2018-01-12 / Opinion

Remember When?

Bath’s Singing Vendor
Bath Historical Society

COURTESY BATH HISTORICAL SOCIETY COURTESY BATH HISTORICAL SOCIETY Who could ever forget the one and only Jack Lynch? The only one Bath ever had. The gentleman that sang of his wares, “My oranges, peaches and pears.”

On September 18, 1944, John H. Lynch, Bath’s famous singing vendor, died at Bath Memorial Hospital. He was best known as Jack Lynch by all and was a familiar figure on the streets of Bath. With his passing Bath lost someone unique.

He lived on Oak Street where Jack stabled his horse Dobbin, as he called him, in the barn along with the wagon, hay, feed and grain. In his spotless white shirt and overalls, sometimes white trousers, he would leave Oak Street for downtown, regal as a king on a throne. The clop, clop, clop of Dobbin’s feet on the cobblestones was something to hear, a new day, you knew, as the sound reached the ears of many. Jack was an early riser, and that familiar voice raised in song brought many sleepy-eyed, barefoot youngsters and oldsters alike to their window to see Jack Lynch go by.

“Oh, what a wonderful day!” These were the opening words of the ‘Caruso’ huckster as he proceeded leisurely along the streets of Bath, stopping occasionally in summer to re-arrange the straw hat astride the head of his noble steed or furnish some housewife with the vegetables, flowers or fish that she needed.

As he drove about in his wagon from early spring until late fall with his much loved black mare, he would sing with gusto to sell his wares – “Mackerel, fresh mackerel today.” He would also sing about vegetables, fruits and berries or whatever else was in season. In the spring it would be greenhouse flowers and vegetable plants. All this to some tune or other. “Oh, you sure need a tonic to clear your system. Try this superb rhubarb and asparagus. You will never be sorry.”

Now comes July and the melodious voice, “They’re here. Those wonderful berries grown by Joe — right here in West Bath, none better,” and in a low voice, “20 cents a box,” followed by his louder, musical voice chanting, “two boxes for 45 cents.” Believe it or not, it was surprising to see the public pay 5 cents more for two boxes than to buy one box at a time.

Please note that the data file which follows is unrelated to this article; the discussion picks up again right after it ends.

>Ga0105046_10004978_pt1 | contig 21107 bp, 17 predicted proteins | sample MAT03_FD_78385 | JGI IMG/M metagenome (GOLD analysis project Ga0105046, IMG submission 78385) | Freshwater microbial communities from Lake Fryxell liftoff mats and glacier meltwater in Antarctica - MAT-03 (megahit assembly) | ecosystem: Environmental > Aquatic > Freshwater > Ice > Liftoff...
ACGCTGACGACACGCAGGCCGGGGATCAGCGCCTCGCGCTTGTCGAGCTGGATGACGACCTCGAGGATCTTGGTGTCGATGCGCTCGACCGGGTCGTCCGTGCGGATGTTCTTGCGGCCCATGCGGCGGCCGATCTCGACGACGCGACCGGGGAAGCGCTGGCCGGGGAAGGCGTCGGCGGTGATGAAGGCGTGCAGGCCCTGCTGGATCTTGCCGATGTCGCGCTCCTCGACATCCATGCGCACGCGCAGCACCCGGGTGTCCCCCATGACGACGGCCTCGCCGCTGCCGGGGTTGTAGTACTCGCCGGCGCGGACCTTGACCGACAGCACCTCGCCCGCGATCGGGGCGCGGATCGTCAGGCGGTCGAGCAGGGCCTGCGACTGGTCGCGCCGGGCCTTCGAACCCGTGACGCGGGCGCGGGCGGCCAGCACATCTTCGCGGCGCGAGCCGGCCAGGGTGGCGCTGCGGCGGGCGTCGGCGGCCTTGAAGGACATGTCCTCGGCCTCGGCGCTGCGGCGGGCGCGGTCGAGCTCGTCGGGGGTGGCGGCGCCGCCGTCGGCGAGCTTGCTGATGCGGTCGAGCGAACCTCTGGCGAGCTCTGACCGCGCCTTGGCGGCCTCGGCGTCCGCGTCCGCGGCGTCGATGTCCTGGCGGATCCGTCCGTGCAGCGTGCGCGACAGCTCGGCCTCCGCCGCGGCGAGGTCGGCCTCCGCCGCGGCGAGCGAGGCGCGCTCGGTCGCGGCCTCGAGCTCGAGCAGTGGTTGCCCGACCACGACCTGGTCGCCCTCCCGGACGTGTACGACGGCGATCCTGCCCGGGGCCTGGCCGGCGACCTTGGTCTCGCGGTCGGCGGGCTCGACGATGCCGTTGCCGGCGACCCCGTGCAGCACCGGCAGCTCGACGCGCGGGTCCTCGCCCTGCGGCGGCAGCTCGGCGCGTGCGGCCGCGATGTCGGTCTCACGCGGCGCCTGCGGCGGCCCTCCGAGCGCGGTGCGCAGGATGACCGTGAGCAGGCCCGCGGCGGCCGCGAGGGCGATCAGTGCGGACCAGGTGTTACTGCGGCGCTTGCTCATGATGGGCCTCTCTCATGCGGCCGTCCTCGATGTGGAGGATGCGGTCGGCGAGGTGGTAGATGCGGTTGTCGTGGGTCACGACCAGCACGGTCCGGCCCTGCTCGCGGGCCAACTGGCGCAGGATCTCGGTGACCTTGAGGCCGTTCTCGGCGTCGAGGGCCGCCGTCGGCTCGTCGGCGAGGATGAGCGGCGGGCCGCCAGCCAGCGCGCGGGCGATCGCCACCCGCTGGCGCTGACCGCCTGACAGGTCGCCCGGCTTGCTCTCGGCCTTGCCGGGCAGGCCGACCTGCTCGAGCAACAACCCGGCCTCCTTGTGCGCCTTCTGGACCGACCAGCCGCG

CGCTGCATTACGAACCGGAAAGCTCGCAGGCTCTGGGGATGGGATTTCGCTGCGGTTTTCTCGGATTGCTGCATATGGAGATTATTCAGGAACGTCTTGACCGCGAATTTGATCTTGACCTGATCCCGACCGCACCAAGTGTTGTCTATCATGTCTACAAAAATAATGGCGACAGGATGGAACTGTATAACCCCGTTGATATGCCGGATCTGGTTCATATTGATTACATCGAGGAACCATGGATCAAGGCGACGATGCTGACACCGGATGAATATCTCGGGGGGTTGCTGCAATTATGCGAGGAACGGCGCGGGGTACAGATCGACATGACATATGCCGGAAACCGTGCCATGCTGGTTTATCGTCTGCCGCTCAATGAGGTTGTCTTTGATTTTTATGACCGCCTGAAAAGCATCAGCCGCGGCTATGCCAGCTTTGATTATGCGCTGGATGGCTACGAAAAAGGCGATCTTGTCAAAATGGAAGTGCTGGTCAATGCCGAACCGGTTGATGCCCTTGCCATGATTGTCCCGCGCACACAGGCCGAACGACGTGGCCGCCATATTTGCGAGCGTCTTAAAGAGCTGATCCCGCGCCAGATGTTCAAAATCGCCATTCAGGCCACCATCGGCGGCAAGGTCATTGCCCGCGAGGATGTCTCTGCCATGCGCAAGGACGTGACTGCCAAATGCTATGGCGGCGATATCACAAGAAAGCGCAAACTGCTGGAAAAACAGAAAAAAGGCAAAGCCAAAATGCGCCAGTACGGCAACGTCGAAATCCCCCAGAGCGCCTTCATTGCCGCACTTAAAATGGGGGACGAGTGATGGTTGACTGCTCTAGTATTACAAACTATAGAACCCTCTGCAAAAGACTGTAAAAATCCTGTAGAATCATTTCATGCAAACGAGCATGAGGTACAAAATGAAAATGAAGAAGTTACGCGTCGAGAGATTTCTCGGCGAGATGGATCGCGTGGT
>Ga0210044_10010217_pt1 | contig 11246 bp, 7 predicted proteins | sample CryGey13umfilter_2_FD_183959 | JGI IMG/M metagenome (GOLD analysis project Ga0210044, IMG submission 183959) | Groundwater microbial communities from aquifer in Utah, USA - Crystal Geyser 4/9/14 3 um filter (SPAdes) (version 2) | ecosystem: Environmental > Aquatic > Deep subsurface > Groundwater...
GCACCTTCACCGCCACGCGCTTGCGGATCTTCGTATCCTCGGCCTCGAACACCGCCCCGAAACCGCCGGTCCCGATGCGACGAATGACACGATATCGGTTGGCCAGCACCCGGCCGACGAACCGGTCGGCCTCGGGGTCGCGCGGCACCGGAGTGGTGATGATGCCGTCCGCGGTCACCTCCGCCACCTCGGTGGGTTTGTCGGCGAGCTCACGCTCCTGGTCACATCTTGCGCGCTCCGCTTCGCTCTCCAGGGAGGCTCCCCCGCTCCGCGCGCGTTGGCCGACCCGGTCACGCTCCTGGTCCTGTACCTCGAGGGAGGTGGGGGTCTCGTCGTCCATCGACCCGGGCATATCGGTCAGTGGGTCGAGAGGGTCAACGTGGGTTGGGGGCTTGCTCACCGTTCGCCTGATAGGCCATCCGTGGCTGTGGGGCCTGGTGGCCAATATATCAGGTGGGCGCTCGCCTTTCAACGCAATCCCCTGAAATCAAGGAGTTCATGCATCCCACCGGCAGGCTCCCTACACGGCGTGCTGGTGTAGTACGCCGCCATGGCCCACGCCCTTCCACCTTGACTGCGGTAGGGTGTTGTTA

Later in August his jolly, lilting sing song tune changed — "Green corn, fresh, sweet corn. A dozen? And you'll love it.” He was also generous with his produce and many a youngster enjoyed a juicy orange tossed to him from the cart.

Then came the other fruits and vegetables in season, all with a special song of their own. “Any pears, any peaches, any plums today? Cause the peaches they are sweetest, the pears are mellow,

JACK LYNCH 1878-1944

and the plums, oh so tender from the morning dew. I have peas that are the greenest and berries culled from the rain. If you’re needing any produce, you can’t do better, no matter what you pay.”

However, his favorite pastime was stopping in front of Percy’s Department store (later Senter’s, Barden’s and, in 1993, Renys) to finish the day. Here one could hear, ‘Tinker mackerel, right from West Point’s icy waters, six for a quarter. Shrimp seven for a dollar.” One day in front of Percy’s, a summer visitor, Margaret Leveroni of Quincy, Massachusetts, an operatic singer with a good voice, happened to hear our Jack Lynch as he sang of the wonderful fruit he was selling. Margaret listened for a few minutes and then there began a vocal dialogue between Margaret and Jack. Jack was good, but Margaret was better and quite mischievous. Traffic on Front Street stopped and snarled as the vocal duel continued, but all ended on sweet tones — such is memory!

Courtesy Bath Historical Society Newsletter #25 August 1993

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